ANTOINE ROBIDOUX
PASSÉ ICI LE 13 NOVEMBRE
1837
POUR ETABLIRE MAISON
TRAITTE A LA
RV. VERT OU WIYTÉ

The most direct translation from the French reads "Antoine Robidoux passed here 13 November 1837 to establish a trading post at the Green or Wiyté River".

Both Fort Uncompahgre and Fort Robidoux were evidently attacked and destroyed by Utes in 1844, just as the fur trade was declining with changes in the European market. These circumstances prompted Robidoux to quickly abandon his fur enterprise and return east to St. Joseph. Over the next decade, he worked in various capacities as an emigrant guide and a U.S. Army interpreter. In June 1846, Robidoux enlisted as an interpreter with General Stephen W. Kearny's expedition to California during the Mexican–American War. He was severely wounded at the Battle of San Pasqual in December and later applied for a government pension.

Robidoux died in 1860 in St. Joseph, Missouri, at the age of 65.
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Re: Spurs and the Great West

#783 Post by nrobertb » Sun Nov 11, 2018 5:12 pm

Heishi (from the Santo Domingo word meaning “shell”) traditionally referred to necklace shell beads. Today, however, it describes tiny, handmade beads of any material. The Santo Domingo Pueblo carvers are the most proficient heishi producers. To make the minuscule beads, the material (shell, stone, or coral) is sliced into strips, and then cut into small squares, after which holes are drilled through the center. Strung together, the rough squares are shaped and smoothed by holding the string against a turning stone wheel. In the process, 60 – 70% of the original material is lost.
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Re: Spurs and the Great West

#784 Post by nrobertb » Mon Nov 12, 2018 10:40 am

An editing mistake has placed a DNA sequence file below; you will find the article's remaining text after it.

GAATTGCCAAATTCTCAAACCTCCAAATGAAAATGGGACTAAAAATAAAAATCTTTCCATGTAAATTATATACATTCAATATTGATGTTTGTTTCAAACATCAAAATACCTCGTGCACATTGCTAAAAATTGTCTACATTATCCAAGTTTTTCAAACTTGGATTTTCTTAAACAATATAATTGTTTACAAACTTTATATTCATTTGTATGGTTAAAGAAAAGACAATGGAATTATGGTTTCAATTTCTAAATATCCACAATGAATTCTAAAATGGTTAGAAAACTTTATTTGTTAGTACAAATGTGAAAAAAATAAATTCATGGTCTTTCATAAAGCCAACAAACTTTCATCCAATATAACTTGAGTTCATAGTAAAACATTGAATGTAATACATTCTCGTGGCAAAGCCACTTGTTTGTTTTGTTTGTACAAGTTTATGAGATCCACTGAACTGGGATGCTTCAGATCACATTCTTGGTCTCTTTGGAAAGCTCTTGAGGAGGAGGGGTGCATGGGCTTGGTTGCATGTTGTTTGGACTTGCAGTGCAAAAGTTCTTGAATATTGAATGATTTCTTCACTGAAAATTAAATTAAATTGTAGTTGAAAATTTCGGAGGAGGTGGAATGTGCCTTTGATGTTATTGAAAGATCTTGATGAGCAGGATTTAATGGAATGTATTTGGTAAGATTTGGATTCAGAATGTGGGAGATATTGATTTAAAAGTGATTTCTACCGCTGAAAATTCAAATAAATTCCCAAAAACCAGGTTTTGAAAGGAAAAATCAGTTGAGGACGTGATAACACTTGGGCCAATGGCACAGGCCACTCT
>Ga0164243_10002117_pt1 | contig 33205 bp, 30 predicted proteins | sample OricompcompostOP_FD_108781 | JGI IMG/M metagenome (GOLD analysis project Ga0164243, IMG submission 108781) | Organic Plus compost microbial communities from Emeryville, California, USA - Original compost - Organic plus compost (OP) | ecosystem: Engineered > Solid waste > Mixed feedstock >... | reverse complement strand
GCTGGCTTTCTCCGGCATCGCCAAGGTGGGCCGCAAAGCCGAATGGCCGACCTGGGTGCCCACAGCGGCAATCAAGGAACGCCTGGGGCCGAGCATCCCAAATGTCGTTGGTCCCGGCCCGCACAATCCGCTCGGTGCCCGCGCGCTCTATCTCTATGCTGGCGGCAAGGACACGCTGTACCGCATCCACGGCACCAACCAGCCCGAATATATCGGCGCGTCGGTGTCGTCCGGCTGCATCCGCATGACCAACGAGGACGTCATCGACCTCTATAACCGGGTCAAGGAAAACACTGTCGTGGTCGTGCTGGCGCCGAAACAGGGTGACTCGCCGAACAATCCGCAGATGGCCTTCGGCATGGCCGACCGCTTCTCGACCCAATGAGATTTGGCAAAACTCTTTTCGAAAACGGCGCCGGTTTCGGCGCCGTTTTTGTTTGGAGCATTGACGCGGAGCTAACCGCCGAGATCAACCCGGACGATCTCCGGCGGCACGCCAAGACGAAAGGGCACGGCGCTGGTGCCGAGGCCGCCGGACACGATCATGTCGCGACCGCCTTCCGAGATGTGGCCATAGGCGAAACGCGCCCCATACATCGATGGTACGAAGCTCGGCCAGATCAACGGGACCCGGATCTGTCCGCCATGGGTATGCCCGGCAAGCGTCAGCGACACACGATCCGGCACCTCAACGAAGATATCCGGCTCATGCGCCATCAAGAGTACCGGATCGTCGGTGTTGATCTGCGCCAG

Almost every fall we head west on I-80 for Colorado. We always see trucks hauling pieces of wind generators. There is a large field of them in the hill country of Iowa. There is even a state rest stop that has a blade for a decoration. The largest field I've seen is on the plains of Colorado east of the Rocky Mountains. As you head south on hwy. 71, you come to a long ridge that extends for miles. It is covered with hundreds of wind generators, as far as the eye can see.
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Re: Spurs and the Great West

#785 Post by nrobertb » Mon Nov 12, 2018 6:16 pm

The Salton Sea is a shallow, saline, endorheic rift lake located directly on the San Andreas Fault, predominantly in the U.S. state of California's Imperial and Coachella valleys.

The lake occupies the lowest elevations of the Salton Sink in the Colorado Desert of Imperial and Riverside counties in Southern California. The sea is fed by the New, Whitewater, and Alamo Rivers, as well as agricultural runoff, drainage systems, and creeks.

Over millions of years, the Colorado River has flowed into the Imperial Valley and deposited soil (creating fertile farmland), building up the terrain and constantly changing the course of the river. For thousands of years, the river has flowed into and out of the valley alternately, creating a freshwater lake, an increasingly saline lake, and a dry desert basin, depending on river flows and the balance between inflow and evaporative loss. The cycle of filling has been about every 400–500 years and has repeated itself many times. The latest natural cycle occurred around 1600–1700 as remembered by Native Americans who talked with the first European settlers. Fish traps still exist at many locations, and the Native Americans evidently moved the traps depending upon the cycle.